Came across this from badtux a little while back…analysis of the “dangers” of police work in the US…

      Reality exposed:

      In other words, it’s about as dangerous to be a police officer as it is to live in the safest big city in the United States. The notion of police work as being an extraordinarily dangerous job is bullshit, pure and simple. Granted, a lot of that is because of improvements in equipment and training that have led to officers rattling and clanking like knights out of an old storybook when they walk, but still, the typical police officer has less chance of being murdered on the job than the typical resident of a typical American city has of being murdered, period.

  4. jefemt

    I want to see him call in a ptarmigan! Put some salt on THAT tail, and you could have dinner

    1. down2long

      I grew up in the Alaska bush with Eskimos. Being a very generous and kind people, they would sometimes bring over ptarmigan they had killed. Trust me, that tiny bony bird whose flesh is the color of underwater cement and the consistency not far off from that substance, is hardly dinner, at least in my experience.

      Setting aside the quetionable ethics of eating Alaska’s state bird, those poor little birds really seem to have no function as a food source. It’s one of those situations when they are definitely better alive than dead.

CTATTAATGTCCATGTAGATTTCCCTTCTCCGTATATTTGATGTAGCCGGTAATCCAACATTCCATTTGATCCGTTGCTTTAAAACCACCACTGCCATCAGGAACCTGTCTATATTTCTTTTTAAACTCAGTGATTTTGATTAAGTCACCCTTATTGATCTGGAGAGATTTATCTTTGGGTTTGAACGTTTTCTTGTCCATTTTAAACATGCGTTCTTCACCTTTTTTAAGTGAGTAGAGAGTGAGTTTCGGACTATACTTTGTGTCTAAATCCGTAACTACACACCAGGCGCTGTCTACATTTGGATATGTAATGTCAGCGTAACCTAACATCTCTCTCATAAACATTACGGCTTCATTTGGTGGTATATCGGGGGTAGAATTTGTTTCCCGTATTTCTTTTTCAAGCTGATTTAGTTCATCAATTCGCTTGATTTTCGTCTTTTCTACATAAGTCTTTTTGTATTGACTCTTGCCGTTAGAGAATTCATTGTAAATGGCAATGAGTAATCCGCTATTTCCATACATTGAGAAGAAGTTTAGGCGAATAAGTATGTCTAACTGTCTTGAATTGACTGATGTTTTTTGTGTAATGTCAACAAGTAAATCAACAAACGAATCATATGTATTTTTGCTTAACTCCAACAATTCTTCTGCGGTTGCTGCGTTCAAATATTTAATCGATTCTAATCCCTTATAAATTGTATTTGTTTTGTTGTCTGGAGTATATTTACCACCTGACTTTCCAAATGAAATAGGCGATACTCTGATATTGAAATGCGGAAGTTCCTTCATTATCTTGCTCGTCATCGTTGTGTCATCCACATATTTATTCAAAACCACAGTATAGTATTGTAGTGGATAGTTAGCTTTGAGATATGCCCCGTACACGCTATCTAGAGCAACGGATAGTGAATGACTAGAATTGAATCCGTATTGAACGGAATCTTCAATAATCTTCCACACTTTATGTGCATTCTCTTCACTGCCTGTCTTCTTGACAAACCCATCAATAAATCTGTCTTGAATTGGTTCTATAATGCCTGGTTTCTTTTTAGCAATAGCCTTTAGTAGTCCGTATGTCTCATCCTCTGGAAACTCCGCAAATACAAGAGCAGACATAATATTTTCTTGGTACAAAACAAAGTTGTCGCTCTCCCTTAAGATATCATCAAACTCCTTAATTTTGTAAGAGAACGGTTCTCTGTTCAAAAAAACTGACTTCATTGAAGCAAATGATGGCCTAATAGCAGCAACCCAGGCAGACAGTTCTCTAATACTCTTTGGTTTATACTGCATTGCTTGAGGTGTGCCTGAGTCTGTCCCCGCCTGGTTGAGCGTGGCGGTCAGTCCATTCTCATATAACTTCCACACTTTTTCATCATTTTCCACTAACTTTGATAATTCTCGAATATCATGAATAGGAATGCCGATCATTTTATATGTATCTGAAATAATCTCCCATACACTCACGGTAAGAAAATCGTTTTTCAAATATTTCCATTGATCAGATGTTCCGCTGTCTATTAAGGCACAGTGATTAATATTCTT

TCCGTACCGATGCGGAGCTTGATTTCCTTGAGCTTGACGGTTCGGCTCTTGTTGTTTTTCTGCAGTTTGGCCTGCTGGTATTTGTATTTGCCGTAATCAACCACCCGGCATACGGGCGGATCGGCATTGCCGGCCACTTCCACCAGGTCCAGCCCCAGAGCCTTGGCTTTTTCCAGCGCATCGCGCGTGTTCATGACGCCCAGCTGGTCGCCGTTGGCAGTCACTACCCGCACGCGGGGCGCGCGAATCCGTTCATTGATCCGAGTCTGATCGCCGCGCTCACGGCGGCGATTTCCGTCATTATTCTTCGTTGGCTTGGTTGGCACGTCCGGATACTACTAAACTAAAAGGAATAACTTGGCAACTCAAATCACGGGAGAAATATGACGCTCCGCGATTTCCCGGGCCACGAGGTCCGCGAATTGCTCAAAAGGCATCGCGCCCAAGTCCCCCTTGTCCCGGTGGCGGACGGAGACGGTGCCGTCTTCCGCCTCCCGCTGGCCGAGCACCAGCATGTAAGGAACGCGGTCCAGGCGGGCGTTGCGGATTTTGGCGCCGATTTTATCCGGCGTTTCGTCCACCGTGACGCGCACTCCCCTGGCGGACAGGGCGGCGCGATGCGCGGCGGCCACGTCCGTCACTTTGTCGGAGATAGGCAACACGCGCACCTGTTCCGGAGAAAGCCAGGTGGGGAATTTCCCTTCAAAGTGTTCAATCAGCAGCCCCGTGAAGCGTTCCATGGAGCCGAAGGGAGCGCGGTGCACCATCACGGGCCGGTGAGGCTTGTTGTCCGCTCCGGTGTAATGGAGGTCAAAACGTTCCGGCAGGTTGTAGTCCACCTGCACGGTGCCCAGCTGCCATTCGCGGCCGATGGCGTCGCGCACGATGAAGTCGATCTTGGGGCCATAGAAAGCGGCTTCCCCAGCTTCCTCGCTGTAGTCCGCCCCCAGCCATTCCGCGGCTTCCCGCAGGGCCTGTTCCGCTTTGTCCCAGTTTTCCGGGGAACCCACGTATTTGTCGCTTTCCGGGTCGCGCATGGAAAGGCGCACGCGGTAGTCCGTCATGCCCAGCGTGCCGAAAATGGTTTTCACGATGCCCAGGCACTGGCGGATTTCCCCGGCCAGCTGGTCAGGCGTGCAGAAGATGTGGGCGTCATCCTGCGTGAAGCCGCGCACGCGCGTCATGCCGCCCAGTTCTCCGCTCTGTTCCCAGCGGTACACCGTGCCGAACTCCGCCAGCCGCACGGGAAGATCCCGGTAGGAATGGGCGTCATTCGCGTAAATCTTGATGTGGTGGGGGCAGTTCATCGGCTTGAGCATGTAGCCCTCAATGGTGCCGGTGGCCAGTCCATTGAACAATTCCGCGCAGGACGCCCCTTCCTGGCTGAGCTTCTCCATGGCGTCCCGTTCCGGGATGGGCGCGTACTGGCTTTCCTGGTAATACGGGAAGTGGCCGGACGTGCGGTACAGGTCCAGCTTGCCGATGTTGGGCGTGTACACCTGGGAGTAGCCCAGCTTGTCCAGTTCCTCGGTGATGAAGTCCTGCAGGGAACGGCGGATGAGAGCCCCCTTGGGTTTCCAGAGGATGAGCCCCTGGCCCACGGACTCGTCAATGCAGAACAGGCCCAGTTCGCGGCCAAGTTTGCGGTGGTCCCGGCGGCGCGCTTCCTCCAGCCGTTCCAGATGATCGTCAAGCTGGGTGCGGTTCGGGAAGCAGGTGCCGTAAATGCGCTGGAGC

5. ChrisFromGeorgia

    Today is shaping up to be a pivotal day on the trade front. Since Rand Paul ate up all the time yesterday, Mitch McConnell is going to have to try and ram through the TPA bill without any debate time for amendments.

    We’ll see if the Democrats swallow this treason, which would mean dumping the effort by Maria Cantwell to attach the Ex-Im bank charter renewal, Warren’s ISDS stripping amendment and others. I can’t see it but spines are a rare anatomical feature inside the beltway.

    1. subgenius

      So the libertarian filibuster ended a couple minutes early…so WHAT was the point?

      …yet ANOTHER bit of pointless posturing to build a base through a nice performance of Orwellian doublespeak, imho

      1. jrs

        I bet he studies Obama’s career very carefully …

        Patriot Act bad and all that, yes, but the spying provisions are not the ones that are ever going to be stopped (possibly other provisions of the Patriot Act might be). Even if you passed a bill that said the NSA could not spy on phone calls either directly or through corporate intermediaries they would continue to do it anyway. That’s what it means to have these secretive intelligence agencies. That’s what their very existence means at this point.